It was a tough gig. Two founders of a sports technology start-up at the far end of the world on the stage in front of 150 or so US sports leaders, investors and business executives, pitching the idea of a software system that connects journalists with sports people in live conversations – without phone numbers being exchanged.
There were twelve finalists in the pitch, mostly American and with all sorts of sports-related tech. The dozen candidates had been whittled down from more than a hundred contenders, but there were only five places on the prestigious Stadia Ventures sports entrepreneurship and investment programme, says Caley Wilson, chief executive of the Kiwi start-up, called Blinder.
And it was touch and go in front of a live audience whether Blinder’s technology was going to make the cut. Would the problems surrounding sports stars and reckless use of media interviews be compelling enough? Might it seem a bit niche – a solution in search of a problem?
And then Roman Harper stood up. He might not be super well-known in New Zealand in 2023, but for 10 years from 2006, Harper was a big deal in American football. And he’s still a powerful presence – his 156 games for the National Football League, including one Super Bowl win, show in his physique; he’s lifted a few weights in his time.
And Harper loved the Blinder concept, Wilson says.
“He said ‘I totally understand the problem you’ve identified in New Zealand and which is totally relevant for us in the NFL and in America’. He said we were onto a winning idea.”
Basically what Blinder does is provide a tech platform for journalists to talk to players one-on-one while protecting the privacy of the player, because no one gets to know their phone number. The Blinder exchange schedules the call, and sends out reminders, including one just a few minutes beforehand. Then at the allotted time, the journo rings the Blinder number, puts in a PIN, and that code activates the sports person’s phone to ring. They just have to pick up.
The team communications person can see the call is taking place, and at the end Blinder releases audio (or video) footage and written transcriptions.
Three bad alternatives
It replaces a system with three, all relatively unpalatable, options for when a journalist asks a team PR person for an interview with a player, Wilson says. First, the communications person could hand out a mobile number. The risks are obvious, particularly for younger and more vulnerable players, and as women’s sport becomes higher profile.
“I mean, in what facet of society would it be considered good practice to be handing out teenage girls’ personal mobile numbers?” Wilson says. “But that’s what we’re doing in pro sport.”
Second option is the sports person rings the journalist at an allotted time, blocking their own number. It’s a perfect solution – in theory, but in practice sports people get busy or forget, says Aaron Heifetz, director of communications for US Women’s Soccer, the star team at the upcoming FIFA Women’s World Cup.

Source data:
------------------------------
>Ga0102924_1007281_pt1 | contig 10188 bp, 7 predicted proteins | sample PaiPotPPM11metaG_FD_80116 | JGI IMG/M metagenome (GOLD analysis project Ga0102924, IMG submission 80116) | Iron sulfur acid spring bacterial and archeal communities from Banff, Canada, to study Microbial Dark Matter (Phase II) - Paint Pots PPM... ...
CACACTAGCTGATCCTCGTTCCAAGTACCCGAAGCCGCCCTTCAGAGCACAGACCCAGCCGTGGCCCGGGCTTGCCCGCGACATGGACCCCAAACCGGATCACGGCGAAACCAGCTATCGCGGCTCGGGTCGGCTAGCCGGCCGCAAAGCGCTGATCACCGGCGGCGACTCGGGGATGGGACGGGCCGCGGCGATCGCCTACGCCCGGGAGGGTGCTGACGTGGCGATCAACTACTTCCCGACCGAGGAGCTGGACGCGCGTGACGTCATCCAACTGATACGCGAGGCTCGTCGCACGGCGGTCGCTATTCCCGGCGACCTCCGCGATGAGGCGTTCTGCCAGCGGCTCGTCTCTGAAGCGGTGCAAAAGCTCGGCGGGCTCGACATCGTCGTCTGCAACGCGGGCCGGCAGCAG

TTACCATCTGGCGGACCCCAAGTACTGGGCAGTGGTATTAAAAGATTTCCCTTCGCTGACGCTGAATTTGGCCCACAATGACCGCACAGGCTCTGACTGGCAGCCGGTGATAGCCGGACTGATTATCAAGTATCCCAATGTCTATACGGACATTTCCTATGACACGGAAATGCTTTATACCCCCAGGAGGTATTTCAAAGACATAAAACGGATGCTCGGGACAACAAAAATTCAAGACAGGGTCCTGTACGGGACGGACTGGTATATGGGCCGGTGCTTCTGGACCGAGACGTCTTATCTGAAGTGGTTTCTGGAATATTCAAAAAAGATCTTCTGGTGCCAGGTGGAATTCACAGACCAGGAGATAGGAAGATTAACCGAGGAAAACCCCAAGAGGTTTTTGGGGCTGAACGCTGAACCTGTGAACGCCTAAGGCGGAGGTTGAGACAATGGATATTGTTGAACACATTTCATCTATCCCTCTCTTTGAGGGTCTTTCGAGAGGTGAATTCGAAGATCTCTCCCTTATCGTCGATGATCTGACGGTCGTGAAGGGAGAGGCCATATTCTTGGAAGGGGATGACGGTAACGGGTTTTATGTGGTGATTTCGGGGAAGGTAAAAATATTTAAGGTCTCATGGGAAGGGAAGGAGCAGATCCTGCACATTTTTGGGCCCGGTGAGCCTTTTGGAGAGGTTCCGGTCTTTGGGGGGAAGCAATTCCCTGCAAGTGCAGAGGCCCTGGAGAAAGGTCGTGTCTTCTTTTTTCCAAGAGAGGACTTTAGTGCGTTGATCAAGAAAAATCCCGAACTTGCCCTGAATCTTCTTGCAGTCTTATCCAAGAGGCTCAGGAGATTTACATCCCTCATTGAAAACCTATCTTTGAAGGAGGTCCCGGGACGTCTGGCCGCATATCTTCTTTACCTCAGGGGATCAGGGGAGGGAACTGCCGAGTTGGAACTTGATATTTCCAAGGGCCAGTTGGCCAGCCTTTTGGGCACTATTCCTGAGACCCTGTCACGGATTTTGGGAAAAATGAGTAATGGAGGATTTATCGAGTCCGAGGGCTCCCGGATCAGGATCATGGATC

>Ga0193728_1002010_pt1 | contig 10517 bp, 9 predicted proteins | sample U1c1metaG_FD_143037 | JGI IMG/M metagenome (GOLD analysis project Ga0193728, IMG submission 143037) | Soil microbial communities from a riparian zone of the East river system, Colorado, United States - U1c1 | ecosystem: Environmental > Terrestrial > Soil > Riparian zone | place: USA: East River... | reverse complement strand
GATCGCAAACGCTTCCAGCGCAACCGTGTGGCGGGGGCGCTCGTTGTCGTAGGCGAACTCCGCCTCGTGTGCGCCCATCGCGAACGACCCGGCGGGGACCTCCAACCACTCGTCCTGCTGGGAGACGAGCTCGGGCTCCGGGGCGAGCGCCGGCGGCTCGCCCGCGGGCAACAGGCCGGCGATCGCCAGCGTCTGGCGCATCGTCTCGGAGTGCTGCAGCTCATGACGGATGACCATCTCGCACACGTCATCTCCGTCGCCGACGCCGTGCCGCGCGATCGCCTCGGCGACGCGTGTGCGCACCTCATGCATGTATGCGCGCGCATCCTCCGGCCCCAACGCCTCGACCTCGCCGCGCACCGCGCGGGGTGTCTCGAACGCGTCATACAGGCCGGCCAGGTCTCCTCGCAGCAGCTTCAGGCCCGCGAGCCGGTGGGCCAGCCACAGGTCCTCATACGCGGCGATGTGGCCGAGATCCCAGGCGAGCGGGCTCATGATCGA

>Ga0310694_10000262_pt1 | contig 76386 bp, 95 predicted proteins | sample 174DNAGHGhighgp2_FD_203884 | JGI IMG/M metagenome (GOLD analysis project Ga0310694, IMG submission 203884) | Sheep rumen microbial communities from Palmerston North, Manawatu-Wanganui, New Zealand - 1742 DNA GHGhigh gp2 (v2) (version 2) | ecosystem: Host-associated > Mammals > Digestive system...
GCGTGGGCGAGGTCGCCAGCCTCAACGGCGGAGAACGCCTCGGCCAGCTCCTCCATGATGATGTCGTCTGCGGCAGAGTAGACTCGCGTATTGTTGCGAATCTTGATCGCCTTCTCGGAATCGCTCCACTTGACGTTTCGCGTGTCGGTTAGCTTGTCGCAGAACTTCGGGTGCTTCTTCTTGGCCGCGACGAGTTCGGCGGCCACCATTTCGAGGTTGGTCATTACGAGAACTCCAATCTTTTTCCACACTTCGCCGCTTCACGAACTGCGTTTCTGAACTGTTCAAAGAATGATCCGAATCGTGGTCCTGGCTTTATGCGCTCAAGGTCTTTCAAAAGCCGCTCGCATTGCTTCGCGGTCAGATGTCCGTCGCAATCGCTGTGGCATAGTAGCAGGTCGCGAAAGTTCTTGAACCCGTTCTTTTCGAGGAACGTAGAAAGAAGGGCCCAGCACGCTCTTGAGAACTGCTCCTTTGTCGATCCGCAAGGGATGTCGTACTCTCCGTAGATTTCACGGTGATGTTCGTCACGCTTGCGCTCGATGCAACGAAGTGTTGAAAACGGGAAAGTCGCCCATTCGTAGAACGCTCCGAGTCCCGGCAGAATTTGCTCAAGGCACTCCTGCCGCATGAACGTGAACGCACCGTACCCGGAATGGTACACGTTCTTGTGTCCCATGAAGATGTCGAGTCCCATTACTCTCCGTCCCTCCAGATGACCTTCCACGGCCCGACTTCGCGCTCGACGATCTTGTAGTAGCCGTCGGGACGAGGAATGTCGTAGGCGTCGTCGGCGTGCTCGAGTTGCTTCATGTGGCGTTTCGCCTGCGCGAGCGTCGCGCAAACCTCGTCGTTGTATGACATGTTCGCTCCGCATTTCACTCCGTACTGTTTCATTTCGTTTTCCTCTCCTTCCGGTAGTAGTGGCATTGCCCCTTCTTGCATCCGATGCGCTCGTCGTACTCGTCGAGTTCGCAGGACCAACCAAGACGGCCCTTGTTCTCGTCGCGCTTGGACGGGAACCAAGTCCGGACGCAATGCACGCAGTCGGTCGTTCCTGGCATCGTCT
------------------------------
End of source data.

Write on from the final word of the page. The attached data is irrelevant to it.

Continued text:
In his experience, Heifetz says, the likelihood of an interview actually taking place if a sports person is initiating a call is around 75 percent. Maybe 50 percent on a bad day. Kerry Manders, head of communications and marketing at Netball NZ, puts it at about the same.
And that annoys journalists. A lot, sometimes. Like if they are a radio host primed for a live call from someone who just doesn’t ring.
“Relying on players to do things on time is not always a recipe for success,” Heifetz says. “This way, all they have to do is set a time and pick up their phone.”
The third option is that the team communications person only grants interviews if it’s using their own phone or a team phone to hook up journalist and star. But that’s onerous for the comms people, and restrictive for the journalists – if the players are travelling or training, or the PR person is on holiday, no one gets an interview.
“You have options A, B, or C and all of them are garbage, all of them have big downsides.” Wilson says. “You are either being really restrictive by telling someone they can only have an interview in three weeks’ time, or you are being reckless and you are handing out someone’s personal contact details. Just about everyone had given up on the athlete initiating the call, because it didn’t happen.”
The obvious question is ‘Who cares if journalists have great access to sports people?’ Tell those pesky journalists to leave the players alone.
But that doesn’t work. Sports codes and teams need and love publicity. Media interviews help promote their games, fill their stadiums, and attract sponsors. They drive crucial revenue.
And that was the conundrum – accessibility versus protection – that American footballer Roman Harper recognised when he stood up in front of the crowd at the Stadia Ventures pitch meeting to support the Blinder project.
He also asked for a t-shirt.
“I think Roman really helped sway the people in that room, who might have been sitting there going ‘I don’t quite understand that; I haven’t experienced that issue myself’. The fact you had a Super Bowl winner saying ‘Yes, that is a problem’. That was probably hugely influential.”